Starting in July of 2020, Kentucky public schools can move to ban all tobacco products and vaping on campus. The bill, given final passage on the last day of the 2019 session, allows for opting out of the prohibition during the first three years.
Bonnie Hackbarth with Foundation For a Healthy Kentucky said passage means some 275,000 kids will be protected from second-hand smoke and e-cig vapor in schools, at athletic fields and on field trips.
“What tobacco-free schools policies do is they reduce kids’ exposure to the usage. Not only the smoke and the e-cigarette aerosol, but they don’t see the use around them nearly as much. They’re seeing adults that are modeling positive healthy behavior,” said Hackbarth.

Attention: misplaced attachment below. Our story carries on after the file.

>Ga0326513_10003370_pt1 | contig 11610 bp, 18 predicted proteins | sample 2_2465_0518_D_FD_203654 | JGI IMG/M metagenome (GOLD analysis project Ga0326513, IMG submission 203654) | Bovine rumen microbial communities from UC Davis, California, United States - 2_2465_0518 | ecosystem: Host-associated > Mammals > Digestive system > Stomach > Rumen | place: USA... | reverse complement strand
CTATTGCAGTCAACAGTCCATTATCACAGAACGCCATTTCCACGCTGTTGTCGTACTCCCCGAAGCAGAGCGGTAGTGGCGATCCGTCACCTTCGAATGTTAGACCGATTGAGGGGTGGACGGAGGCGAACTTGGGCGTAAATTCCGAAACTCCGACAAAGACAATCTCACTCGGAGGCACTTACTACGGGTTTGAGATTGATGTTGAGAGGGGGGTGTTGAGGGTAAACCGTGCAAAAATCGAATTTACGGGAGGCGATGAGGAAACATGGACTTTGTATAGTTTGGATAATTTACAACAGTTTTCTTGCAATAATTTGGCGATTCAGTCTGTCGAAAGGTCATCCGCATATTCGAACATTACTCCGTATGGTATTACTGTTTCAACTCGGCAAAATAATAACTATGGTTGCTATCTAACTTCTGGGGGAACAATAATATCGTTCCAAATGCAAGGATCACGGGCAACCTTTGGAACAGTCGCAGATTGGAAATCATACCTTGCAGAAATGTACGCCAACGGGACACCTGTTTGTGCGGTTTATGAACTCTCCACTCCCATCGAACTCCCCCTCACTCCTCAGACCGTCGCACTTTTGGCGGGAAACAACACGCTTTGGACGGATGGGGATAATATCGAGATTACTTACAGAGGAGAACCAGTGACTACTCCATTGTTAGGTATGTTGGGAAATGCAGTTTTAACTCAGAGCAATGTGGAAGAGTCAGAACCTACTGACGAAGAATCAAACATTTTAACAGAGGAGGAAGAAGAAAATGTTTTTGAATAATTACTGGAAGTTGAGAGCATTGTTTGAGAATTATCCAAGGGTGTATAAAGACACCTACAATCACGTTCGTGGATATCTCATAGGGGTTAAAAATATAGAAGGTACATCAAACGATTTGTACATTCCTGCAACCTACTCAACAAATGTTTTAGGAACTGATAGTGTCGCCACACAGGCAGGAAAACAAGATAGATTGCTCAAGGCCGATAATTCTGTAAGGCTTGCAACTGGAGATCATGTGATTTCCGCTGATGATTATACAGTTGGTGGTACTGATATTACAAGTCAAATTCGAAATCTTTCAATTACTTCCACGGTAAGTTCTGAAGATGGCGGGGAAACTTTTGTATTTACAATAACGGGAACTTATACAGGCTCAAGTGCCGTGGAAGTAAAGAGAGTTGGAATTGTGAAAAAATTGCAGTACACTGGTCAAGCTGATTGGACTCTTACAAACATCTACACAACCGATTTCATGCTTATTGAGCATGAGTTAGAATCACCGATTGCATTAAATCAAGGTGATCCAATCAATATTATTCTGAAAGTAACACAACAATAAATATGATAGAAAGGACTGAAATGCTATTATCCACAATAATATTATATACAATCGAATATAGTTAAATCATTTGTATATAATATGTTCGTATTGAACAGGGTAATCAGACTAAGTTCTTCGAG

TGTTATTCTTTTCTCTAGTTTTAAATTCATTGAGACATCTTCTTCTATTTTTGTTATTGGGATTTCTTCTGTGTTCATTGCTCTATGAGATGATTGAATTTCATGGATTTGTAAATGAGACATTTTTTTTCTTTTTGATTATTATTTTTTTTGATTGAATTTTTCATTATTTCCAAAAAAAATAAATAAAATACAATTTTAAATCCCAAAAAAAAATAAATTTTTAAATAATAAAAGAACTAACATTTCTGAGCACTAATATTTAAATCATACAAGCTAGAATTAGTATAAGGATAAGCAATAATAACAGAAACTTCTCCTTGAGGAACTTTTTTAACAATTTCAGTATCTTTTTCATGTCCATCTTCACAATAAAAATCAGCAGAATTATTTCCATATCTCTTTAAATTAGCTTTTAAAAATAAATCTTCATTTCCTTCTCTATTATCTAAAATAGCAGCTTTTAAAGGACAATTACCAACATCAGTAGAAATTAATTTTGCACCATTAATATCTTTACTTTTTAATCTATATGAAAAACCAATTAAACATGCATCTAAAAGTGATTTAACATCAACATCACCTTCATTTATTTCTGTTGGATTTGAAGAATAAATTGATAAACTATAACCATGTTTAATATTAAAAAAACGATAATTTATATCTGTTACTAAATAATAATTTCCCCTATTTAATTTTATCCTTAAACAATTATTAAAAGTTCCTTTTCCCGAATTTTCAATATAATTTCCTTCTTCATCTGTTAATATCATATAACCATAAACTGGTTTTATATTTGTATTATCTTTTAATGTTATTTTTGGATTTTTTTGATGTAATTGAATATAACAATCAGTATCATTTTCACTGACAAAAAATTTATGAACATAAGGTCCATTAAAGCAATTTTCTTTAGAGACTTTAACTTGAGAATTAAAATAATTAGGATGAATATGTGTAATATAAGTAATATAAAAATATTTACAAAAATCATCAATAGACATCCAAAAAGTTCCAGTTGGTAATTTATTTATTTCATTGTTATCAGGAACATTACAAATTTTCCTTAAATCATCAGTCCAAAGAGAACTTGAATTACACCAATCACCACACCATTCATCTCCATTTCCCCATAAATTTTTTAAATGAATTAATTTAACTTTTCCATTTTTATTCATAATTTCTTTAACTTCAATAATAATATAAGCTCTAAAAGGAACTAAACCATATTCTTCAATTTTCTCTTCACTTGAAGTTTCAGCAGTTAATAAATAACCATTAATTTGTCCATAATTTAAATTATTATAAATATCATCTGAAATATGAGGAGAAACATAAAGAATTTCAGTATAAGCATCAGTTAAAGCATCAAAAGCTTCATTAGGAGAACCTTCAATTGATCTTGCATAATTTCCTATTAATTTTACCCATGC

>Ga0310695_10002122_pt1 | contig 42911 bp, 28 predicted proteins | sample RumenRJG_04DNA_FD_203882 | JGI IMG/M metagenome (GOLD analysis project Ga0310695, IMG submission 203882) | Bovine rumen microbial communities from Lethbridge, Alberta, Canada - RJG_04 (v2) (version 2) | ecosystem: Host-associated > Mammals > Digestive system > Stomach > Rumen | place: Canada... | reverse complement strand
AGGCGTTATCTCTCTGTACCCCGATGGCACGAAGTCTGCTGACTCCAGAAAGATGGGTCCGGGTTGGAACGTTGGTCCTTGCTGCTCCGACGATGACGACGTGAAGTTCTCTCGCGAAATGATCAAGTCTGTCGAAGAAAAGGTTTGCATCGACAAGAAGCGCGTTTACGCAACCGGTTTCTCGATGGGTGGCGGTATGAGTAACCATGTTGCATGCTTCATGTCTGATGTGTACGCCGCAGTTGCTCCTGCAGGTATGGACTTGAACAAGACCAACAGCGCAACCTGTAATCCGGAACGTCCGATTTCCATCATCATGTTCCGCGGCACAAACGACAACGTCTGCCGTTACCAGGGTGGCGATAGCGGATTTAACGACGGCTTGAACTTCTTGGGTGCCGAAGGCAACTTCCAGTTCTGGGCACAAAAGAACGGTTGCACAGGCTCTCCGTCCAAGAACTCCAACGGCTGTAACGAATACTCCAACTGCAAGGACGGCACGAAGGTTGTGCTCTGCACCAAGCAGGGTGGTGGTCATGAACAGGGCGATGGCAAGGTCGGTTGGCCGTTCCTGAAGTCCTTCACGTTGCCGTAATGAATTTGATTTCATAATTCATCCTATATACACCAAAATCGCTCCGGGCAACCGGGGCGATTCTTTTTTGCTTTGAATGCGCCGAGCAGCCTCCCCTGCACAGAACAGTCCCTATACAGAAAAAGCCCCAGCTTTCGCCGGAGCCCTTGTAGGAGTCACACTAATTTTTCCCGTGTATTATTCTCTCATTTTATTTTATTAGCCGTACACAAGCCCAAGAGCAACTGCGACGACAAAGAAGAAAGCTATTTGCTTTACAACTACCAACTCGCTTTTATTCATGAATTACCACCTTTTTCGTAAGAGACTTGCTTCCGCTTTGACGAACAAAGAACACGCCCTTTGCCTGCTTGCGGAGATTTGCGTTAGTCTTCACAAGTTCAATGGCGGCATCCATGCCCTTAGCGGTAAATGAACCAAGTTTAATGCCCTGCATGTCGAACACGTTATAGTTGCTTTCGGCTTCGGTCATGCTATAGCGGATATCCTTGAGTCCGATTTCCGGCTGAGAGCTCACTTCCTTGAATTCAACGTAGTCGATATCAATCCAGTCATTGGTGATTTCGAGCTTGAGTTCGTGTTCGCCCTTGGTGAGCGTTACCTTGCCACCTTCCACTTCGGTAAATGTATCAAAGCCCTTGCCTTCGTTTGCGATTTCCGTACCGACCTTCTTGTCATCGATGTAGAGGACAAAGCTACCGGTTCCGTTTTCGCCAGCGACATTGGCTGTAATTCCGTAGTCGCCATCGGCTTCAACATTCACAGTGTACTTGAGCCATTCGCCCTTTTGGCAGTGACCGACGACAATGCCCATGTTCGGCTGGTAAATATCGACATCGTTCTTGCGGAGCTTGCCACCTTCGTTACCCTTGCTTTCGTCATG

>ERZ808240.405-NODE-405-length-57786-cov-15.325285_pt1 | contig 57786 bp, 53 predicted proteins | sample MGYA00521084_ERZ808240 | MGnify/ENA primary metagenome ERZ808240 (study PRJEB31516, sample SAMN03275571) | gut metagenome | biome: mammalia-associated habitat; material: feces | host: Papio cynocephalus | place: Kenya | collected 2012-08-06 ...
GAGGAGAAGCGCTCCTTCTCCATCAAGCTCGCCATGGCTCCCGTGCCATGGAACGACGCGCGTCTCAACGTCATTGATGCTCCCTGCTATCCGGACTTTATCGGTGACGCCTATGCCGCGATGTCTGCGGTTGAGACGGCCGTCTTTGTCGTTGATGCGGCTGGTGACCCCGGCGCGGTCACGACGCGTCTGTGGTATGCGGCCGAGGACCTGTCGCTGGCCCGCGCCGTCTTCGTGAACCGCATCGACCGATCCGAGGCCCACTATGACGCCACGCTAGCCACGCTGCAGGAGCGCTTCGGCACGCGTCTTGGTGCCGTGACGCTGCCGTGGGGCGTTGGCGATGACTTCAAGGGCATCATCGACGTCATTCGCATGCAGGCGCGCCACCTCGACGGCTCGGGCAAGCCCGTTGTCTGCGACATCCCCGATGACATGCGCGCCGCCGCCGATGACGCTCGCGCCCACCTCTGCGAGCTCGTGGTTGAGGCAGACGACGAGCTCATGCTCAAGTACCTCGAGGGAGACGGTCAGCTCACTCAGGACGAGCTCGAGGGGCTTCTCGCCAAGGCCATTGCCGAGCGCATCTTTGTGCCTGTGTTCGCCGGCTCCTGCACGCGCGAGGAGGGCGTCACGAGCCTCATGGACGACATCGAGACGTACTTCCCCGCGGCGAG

Bill Sponsor Kim Moser believes the measure will help to prevent a lot of addiction. She says there could be positive health effects in a relatively short time. The lawmaker said making it known a school campus is tobacco-free is enough to change attitudes.
Kentucky Cancer Foundation Director Jack Hillard said tobacco-free school legislation is the first step. He says health advocates will be pushing for more policy changes next year. “I think we will be back discussing and working and fighting to increase the tobacco tax again next year, increase the age to purchase tobacco products,” noted Hillard.
A bill increasing the age to buy cigarettes to 21 failed to get traction this session. Hillard said passage of the tobacco-free schools' measure is part of the puzzle to hopefully reduce, over generations, lung cancer rates in Kentucky.